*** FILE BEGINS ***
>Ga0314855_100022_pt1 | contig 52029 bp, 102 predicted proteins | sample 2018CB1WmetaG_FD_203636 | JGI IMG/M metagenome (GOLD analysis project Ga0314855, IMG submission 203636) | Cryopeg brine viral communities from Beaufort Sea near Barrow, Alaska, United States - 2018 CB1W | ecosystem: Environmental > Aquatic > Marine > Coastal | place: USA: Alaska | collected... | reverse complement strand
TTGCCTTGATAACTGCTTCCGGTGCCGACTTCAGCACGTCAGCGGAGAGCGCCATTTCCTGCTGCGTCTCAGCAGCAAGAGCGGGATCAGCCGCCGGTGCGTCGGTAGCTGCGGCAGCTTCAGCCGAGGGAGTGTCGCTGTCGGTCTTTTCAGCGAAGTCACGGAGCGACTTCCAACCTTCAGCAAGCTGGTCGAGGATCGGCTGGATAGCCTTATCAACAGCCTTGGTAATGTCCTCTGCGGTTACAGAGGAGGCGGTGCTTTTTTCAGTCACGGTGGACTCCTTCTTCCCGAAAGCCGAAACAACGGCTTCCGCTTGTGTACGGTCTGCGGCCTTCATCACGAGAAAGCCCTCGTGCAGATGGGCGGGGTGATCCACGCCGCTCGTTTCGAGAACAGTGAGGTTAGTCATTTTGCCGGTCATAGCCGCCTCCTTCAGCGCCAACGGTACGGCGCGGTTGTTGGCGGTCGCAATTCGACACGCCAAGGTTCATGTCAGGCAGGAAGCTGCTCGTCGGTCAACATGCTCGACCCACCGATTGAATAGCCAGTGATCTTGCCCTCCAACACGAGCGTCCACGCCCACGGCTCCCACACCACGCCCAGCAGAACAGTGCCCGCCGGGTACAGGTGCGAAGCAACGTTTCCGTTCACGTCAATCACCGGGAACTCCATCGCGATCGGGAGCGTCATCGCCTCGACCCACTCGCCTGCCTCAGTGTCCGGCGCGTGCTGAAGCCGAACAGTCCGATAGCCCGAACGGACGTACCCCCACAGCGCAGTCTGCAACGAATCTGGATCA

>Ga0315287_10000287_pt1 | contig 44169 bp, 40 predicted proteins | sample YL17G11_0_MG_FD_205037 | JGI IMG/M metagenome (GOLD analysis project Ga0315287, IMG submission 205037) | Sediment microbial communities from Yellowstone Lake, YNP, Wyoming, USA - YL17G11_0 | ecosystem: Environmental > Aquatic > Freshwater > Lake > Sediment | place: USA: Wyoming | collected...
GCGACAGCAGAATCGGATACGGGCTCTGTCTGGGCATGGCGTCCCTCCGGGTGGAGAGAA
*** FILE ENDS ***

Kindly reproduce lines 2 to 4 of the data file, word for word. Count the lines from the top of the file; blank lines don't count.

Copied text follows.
TTGCCTTGATAACTGCTTCCGGTGCCGACTTCAGCACGTCAGCGGAGAGCGCCATTTCCTGCTGCGTCTCAGCAGCAAGAGCGGGATCAGCCGCCGGTGCGTCGGTAGCTGCGGCAGCTTCAGCCGAGGGAGTGTCGCTGTCGGTCTTTTCAGCGAAGTCACGGAGCGACTTCCAACCTTCAGCAAGCTGGTCGAGGATCGGCTGGATAGCCTTATCAACAGCCTTGGTAATGTCCTCTGCGGTTACAGAGGAGGCGGTGCTTTTTTCAGTCACGGTGGACTCCTTCTTCCCGAAAGCCGAAACAACGGCTTCCGCTTGTGTACGGTCTGCGGCCTTCATCACGAGAAAGCCCTCGTGCAGATGGGCGGGGTGATCCACGCCGCTCGTTTCGAGAACAGTGAGGTTAGTCATTTTGCCGGTCATAGCCGCCTCCTTCAGCGCCAACGGTACGGCGCGGTTGTTGGCGGTCGCAATTCGACACGCCAAGGTTCATGTCAGGCAGGAAGCTGCTCGTCGGTCAACATGCTCGACCCACCGATTGAATAGCCAGTGATCTTGCCCTCCAACACGAGCGTCCACGCCCACGGCTCCCACACCACGCCCAGCAGAACAGTGCCCGCCGGGTACAGGTGCGAAGCAACGTTTCCGTTCACGTCAATCACCGGGAACTCCATCGCGATCGGGAGCGTCATCGCCTCGACCCACTCGCCTGCCTCAGTGTCCGGCGCGTGCTGAAGCCGAACAGTCCGATAGCCCGAACGGACGTACCCCCACAGCGCAGTCTGCAACGAATCTGGATCA

>Ga0315287_10000287_pt1 | contig 44169 bp, 40 predicted proteins | sample YL17G11_0_MG_FD_205037 | JGI IMG/M metagenome (GOLD analysis project Ga0315287, IMG submission 205037) | Sediment microbial communities from Yellowstone Lake, YNP, Wyoming, USA - YL17G11_0 | ecosystem: Environmental > Aquatic > Freshwater > Lake > Sediment | place: USA: Wyoming | collected...
GCGACAGCAGAATCGGATACGGGCTCTGTCTGGGCATGGCGTCCCTCCGGGTGGAGAGAA